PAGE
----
Order of the Württemberg Crown, Civil Division, Knight's Cross (in gold, 1818-1864)
Image courtesy of eMedals.com
Image courtesy of eMedals.com
Estimated market value:
(Orden der württembergischen Krone Ritterkreuz in Gold). Instituted 23 September 1818 by King Wilhelm I. (1870-1918 issue). Constructed of Gold with multi-coloured enamels, consisting of a Maltese Cross with white enameled arms within a Gold frame, the obverse with a central white enameled medallion overlaid by a raised gilt monogram of King Friedrich I, within a ring of red enamels bearing a gilt inscription of “FURCHTLOS UND TREU” (“FEARLESS AND LOYAL”), the reverse with a central white enameled medallion overlaid by a raised gilt crown, within a ring of red enamels bearing a gilt inscription of “FURCHTLOS UND TREU”, the twelve o’clock arm with an integral loop and suspension ring connecting to a period original tri-fold ribbon, unmarked, measuring 38.33 mm (w) x 42.68 mm (h), weighing 9.5 grams, minor flecking of enamels evident, in overall extremely fine condition.
On September 23, 1818, King Wilhelm I combined the Royal Order of the Golden Eagle and the Order of Civil Merit to create the Order of the Württemberg Crown. The Order was awarded for chivalry. It originally consisted of three grades: Grand Cross with Grand Cross Breast Star, Commander (Komtur), and Knight.
The motto of the Order was "Furchtlos und Trew" which translates to "Fearless and Faithful".
Civilians who received the Order were given “Personaladel,” which means that they became members of the nobility and were given access to court. However, the individual held no actual rank and the nobility could not be passed on to their children. The system of “Personaladel” was instituted in Württemberg in 1806, and it was discontinued in 1913 due to disuse.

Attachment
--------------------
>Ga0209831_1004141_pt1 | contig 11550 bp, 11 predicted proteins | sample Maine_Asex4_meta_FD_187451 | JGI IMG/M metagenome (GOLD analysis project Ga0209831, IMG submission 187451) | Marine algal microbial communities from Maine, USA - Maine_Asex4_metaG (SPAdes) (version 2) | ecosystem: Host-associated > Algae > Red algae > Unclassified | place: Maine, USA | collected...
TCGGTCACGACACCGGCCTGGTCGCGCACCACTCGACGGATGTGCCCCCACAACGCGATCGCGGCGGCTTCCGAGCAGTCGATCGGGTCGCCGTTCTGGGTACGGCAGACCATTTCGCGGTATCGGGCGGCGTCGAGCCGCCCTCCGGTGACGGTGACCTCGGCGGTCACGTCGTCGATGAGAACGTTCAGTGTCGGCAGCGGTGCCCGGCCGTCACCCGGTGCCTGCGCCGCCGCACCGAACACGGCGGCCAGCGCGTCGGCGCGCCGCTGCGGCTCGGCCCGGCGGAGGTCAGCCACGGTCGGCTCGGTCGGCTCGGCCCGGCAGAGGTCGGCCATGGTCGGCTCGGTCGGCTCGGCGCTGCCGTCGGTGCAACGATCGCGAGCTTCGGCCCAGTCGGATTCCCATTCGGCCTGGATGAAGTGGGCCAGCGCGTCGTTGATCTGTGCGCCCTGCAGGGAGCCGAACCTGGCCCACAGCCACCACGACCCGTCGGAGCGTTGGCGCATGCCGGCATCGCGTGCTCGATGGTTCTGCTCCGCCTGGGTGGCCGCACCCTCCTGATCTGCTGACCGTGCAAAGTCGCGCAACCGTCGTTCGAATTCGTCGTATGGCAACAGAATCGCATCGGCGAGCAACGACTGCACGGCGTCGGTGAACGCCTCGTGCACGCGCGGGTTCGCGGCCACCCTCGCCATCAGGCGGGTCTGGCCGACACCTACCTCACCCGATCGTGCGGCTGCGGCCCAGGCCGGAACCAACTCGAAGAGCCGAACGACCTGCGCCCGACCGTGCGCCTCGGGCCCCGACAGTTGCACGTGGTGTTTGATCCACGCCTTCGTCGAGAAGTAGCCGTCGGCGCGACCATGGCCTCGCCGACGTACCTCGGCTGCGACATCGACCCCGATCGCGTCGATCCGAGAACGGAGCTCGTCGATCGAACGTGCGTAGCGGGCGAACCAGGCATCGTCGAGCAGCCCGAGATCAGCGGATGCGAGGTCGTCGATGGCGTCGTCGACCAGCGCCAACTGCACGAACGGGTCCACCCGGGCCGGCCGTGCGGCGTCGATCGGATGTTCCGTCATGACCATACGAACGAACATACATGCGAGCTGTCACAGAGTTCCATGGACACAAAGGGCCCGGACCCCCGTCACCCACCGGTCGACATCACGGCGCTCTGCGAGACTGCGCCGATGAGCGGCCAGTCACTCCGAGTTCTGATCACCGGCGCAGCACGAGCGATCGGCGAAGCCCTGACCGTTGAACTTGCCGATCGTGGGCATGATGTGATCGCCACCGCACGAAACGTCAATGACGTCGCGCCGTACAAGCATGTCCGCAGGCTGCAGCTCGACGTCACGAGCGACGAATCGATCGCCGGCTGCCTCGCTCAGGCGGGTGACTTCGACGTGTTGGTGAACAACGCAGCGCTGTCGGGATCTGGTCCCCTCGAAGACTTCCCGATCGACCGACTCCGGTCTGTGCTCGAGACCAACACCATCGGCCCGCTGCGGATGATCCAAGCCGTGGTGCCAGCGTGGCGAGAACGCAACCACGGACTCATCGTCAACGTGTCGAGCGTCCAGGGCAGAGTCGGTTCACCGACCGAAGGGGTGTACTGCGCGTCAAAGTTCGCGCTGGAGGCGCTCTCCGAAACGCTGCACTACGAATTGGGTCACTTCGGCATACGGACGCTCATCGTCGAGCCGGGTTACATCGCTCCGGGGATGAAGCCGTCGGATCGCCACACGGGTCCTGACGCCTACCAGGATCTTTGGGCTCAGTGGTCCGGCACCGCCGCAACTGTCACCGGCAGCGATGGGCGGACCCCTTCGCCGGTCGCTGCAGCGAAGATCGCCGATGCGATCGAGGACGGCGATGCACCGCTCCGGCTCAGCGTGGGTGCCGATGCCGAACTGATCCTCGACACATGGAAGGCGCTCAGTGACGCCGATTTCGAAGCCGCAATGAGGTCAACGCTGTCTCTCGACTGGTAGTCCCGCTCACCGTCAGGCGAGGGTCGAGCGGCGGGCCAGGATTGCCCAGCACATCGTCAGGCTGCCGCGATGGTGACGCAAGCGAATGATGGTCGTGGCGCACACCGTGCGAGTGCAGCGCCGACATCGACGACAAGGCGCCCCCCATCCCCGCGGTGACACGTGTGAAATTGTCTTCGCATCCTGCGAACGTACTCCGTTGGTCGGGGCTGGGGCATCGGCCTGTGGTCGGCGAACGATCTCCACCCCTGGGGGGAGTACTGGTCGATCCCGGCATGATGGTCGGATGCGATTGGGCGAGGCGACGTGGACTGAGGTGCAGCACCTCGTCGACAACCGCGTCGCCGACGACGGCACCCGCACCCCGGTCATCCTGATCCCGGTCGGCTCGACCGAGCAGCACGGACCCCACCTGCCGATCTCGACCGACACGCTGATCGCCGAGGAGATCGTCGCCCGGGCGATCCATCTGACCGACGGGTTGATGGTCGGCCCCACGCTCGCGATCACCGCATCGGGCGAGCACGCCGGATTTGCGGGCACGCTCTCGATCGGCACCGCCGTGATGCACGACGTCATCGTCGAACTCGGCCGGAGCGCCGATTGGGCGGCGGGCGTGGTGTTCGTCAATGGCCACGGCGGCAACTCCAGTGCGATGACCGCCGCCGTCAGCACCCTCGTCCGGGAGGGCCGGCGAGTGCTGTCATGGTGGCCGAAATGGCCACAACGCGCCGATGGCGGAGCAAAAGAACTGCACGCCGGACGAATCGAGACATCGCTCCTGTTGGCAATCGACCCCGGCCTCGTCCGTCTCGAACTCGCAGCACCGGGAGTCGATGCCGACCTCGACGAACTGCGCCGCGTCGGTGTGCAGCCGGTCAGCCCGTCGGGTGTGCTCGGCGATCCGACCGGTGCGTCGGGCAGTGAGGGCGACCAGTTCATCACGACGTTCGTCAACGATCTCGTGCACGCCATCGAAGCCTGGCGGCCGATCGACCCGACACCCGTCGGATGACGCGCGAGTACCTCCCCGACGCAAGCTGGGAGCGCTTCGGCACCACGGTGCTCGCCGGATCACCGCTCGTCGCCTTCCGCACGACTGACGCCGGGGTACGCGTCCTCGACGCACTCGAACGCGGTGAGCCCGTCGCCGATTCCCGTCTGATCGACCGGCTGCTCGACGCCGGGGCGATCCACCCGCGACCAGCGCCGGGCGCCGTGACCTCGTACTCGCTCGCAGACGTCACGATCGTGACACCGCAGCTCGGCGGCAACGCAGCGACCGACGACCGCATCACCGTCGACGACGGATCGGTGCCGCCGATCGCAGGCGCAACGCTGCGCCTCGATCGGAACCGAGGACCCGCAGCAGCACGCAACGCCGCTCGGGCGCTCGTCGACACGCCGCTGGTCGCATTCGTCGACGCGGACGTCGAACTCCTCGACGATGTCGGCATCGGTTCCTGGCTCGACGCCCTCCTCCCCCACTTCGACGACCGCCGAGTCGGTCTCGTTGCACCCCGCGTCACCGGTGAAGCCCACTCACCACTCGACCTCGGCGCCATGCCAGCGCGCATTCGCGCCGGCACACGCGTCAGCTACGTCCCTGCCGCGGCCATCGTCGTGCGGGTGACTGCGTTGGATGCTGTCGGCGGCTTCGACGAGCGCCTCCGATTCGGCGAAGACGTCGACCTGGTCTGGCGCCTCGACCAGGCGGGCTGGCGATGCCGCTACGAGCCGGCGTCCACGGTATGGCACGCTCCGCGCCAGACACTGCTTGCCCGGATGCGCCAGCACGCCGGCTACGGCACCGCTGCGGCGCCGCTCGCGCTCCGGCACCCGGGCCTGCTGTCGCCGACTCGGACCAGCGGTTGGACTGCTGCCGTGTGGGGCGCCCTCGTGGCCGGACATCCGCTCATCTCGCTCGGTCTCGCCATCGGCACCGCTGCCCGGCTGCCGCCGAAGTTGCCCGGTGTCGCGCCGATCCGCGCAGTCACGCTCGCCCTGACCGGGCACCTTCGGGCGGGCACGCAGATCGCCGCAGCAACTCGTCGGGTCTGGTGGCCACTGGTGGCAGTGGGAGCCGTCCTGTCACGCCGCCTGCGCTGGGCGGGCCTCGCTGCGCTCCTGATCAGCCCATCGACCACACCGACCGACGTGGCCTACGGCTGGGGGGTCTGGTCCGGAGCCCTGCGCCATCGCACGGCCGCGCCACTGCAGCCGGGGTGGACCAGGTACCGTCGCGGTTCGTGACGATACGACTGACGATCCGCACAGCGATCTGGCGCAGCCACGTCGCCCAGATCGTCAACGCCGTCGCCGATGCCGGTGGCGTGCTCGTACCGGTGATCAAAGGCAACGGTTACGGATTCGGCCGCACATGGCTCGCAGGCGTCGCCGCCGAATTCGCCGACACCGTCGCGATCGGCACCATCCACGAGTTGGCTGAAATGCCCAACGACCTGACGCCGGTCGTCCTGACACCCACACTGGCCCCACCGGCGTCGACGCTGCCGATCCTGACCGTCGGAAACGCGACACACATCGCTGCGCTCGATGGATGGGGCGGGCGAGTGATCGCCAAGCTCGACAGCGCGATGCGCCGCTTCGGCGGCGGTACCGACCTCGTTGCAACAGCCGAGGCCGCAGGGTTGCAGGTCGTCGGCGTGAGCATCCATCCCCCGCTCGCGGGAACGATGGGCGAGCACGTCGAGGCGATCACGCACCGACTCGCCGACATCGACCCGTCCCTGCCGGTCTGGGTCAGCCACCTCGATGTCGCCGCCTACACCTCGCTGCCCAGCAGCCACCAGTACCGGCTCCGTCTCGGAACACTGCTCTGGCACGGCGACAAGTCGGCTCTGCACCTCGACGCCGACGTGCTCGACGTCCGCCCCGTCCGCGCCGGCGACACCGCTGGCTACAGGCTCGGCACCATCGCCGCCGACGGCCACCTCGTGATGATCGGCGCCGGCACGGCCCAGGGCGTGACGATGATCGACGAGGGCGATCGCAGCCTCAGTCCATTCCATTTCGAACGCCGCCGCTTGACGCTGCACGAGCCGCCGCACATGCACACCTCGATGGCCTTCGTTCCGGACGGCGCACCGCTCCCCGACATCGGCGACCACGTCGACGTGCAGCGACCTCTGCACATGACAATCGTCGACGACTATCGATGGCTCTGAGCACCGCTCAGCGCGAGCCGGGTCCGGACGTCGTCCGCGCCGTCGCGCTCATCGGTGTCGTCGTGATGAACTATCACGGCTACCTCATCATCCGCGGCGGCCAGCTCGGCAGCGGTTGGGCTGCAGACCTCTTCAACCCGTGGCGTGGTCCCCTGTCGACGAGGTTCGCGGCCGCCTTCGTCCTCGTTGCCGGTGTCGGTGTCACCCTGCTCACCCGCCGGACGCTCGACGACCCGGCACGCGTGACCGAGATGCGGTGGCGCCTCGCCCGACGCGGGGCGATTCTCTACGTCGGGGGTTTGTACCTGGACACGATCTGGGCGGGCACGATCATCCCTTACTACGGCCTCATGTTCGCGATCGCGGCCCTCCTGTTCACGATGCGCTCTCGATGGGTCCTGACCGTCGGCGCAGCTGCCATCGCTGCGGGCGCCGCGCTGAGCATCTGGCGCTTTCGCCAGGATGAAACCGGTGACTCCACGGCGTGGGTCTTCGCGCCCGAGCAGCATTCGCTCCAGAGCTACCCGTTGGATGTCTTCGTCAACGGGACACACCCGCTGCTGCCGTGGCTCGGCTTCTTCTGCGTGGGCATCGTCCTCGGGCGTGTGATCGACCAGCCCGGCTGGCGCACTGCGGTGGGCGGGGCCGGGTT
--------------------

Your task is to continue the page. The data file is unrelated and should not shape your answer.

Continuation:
If an individual received an award of the Order, they were required to add it to their title and Coat-of-Arms. Grand Cross recipients added the Grand Cross to a band which wrapped around their heraldic shield; Commander recipients added the Commander grade to a band which wrapped around their shield; Recipients of the Knight’s Cross added the Knight’s Cross to a bow at the bottom of their shield.
The Order's grades and attributes were changed multiple times throughout its history. Until 1913, the higher award grades were restricted to members of the nobility.
In 1864, Charles I of Württemberg (König Karl) determined that members of the Württemberg Royal Family and other reigning houses would receive a special Grand Cross Breast Star that featured black enamel. In addition, members of reigning houses wore the Grand Cross from a scarlet red band, rather than a carmine red band. The Order was awarded to the Princes of Württemberg after their 7th birthday, while the Princesses of Württemburg became members of the Order after their 14th birthday.
In 1864, the Knight's Cross with Golden Crown was added as a rank.
As of 1870, surmounting crossed swords could be added to all grades to recognise a recipient for military merit in wartime.
In 1870, the Knight’s Cross (without a surmounting crown) was divided into two separate classes, I Class Knight and the II Class Knight. In 1886, the Knight’s Cross with a surmounting crown became a separate award called the Knight Honour Cross, which led to the discontinuation of the II Class Knight grade.
In 1889, the grade of I Class Commander and I Class Commander Breast Star were added to the Order. The original Commander (Komtur) grade became the II Class Commander.
In 1892, the Silver Medal of Merit was abolished and the Golden Medal of Merit was added. As of 1892, the I Class Knight could be awarded with lions between the cross arms, and the Knight Honour Cross was produced with a pinback. The Grand Cross and Commander grades were always awarded with lions between the cross arms.
As of 1917, military Officers who had received the Grand Cross were given permission to wear the decoration suspended from their neck.
The Order was abolished in 1918.
Known manufacturers of the Order grades include: F. Steinam, Stuttgart; Eduard Foehr, Stuttgart; Wurttemberg Royal Mint, Stuttgart; Carl Zinser, Stuttgart.
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